When it comes to weeknight cooking, I look for recipes with a high T:E ratio (Tastiness to Effort). I seek out dishes that minimal effort yet taste really delicious. Makes sense, right? Well, I found one that I have now made several times and each time it has plotted off the charts in the “T:E” department.
Many of the “new” holidays you hear about these days are silly. I am not looking for more reasons to have to buy cards and presents for people. There are some new holidays, however, that are simply fabulous because they encourage people to have fun and enjoy life. International Grenache Day is one of those holidays. This past Friday 9/21 was the my first celebration of this fine excuse to drink a nice wine and I recommend this holiday to everyone!
This post appeared today on the site of the very talented The Blissful Adventurer. I was very happy to be a guest blogger for Michael while he is traveling through Italy for a few weeks. Check out his site – it is full of wonderful travel stories and great photos.
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I grew up eating calamari quite often. It was (and still is) a favorite dish of mine so my mother prepared it for me whenever I got to choose that we were having for winner. Interestingly, I did not try deep-fried calamari, which seems to be a very popular way to enjoy this treat, until I was an adult. While I really believe that frying can be a wonderful way to prepare some foods (like chicken) I am not a lover of fried seafood because I think that it masks the delicate flavors of the wonderful frutti de mar.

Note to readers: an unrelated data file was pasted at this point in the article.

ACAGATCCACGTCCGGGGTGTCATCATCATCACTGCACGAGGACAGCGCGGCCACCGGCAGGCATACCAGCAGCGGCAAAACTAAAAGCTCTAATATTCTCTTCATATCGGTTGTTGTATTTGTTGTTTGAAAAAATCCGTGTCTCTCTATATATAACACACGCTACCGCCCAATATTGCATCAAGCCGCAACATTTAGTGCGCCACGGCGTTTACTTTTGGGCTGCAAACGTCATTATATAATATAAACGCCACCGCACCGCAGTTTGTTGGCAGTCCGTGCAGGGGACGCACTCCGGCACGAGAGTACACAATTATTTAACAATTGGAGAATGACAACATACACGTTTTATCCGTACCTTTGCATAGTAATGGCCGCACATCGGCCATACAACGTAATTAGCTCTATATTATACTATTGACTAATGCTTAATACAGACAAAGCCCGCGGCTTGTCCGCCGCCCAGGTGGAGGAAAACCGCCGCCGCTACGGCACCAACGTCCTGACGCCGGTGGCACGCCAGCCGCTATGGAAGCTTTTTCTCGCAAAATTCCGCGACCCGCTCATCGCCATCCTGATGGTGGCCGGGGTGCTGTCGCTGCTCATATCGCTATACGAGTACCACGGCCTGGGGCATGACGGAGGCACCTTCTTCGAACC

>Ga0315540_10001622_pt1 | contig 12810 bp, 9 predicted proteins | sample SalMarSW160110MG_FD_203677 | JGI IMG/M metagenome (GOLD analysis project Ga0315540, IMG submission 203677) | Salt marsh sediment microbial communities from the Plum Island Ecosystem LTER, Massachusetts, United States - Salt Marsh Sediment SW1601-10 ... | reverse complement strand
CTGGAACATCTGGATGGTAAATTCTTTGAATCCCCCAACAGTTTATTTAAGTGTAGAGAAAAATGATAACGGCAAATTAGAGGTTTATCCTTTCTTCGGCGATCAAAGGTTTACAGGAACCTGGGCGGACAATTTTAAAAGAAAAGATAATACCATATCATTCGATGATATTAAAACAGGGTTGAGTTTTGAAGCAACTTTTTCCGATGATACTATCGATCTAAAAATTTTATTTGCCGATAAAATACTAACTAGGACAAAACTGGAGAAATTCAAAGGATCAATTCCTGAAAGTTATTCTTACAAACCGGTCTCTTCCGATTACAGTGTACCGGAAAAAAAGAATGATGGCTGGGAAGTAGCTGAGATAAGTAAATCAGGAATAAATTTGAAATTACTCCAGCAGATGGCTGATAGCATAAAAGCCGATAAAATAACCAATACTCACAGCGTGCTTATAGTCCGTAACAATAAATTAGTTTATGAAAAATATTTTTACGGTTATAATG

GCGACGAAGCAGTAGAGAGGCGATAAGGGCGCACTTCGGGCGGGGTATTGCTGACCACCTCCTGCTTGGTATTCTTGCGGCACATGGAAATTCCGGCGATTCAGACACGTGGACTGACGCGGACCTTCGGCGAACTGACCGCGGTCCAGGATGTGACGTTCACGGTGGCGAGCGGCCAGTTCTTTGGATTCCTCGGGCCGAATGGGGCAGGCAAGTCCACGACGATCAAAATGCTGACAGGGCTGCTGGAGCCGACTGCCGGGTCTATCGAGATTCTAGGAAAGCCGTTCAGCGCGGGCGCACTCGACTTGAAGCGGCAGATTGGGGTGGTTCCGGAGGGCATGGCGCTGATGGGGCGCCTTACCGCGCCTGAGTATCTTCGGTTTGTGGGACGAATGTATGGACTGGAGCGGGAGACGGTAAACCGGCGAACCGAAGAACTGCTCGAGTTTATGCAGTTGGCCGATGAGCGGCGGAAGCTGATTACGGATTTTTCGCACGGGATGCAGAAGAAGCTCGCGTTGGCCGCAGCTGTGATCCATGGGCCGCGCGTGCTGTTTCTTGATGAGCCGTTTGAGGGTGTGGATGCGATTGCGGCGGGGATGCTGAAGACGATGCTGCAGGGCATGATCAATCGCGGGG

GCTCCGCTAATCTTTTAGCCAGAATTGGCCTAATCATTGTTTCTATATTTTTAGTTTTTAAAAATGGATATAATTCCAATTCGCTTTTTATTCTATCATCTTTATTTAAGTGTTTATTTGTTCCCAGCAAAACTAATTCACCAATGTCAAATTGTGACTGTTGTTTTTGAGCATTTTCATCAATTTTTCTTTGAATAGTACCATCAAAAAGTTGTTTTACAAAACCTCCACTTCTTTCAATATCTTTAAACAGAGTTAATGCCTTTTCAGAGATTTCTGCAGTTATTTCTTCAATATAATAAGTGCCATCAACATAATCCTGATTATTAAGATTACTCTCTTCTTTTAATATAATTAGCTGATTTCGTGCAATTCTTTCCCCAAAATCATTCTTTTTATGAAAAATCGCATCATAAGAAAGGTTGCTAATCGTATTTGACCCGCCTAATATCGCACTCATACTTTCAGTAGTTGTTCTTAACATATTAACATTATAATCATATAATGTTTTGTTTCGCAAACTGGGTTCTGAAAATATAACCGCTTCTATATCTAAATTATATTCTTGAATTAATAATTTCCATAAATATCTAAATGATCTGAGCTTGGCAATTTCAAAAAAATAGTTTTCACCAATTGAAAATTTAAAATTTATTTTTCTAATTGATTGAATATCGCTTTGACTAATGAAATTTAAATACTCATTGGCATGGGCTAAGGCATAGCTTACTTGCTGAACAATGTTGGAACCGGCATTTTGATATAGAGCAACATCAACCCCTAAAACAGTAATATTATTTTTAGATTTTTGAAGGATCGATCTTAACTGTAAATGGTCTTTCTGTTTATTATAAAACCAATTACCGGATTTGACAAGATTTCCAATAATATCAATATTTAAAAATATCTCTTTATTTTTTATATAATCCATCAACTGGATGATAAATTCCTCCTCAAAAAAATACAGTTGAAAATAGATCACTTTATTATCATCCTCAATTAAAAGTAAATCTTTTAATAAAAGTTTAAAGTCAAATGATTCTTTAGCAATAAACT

The Italian style of calamari that I grew up eating is a simple dish but it requires a good foundation in the form of homemade marinara sauce. I have made my own tomato sauce since I was a kid and there are only a few basic rules. Unless it is late summer, I recommend high quality canned tomatoes and a lot of brands fit this description. Any Italian tomatoes from San Marzano and even domestic brands like Muir Glen will do. I don’t use tomato paste, but my mother does, so you can decide for yourself if that adds a good flavor and texture. Continue reading
On my recent trip to Los Olivos, I was very fortunate to visit the tasting room of Tercero Wines and chat with the winemaker, Larry Schaffer. One of the things that I love about visiting smaller wineries is that regular people, like me, occasionally have the opportunity to meet the winemakers. When you get that kind of access it opens a really amazing window, often illuminating how and why they made the wines the way that they did. Continue reading
In less than two days, I am headed to California wine country for my annual pilgrimage to the birthplace of many great wines. This trip is taking us south of our usual stomping grounds to Paso Robles, home of many wines made from Rhone varietals. Since a lot of wine terminology maps back to Europe, the wines in Paso are often made from the same grapes that thrive in the Rhone Valley in Southern France; Syrah, Grenache and Mourvedre (among others). Syrah is a fairly common varietal in California, at least relative to its Rhone siblings, however, the Rhone grapes seem to dwarf in volume comparison to Cabernet and Pinot Noir these days. Continue reading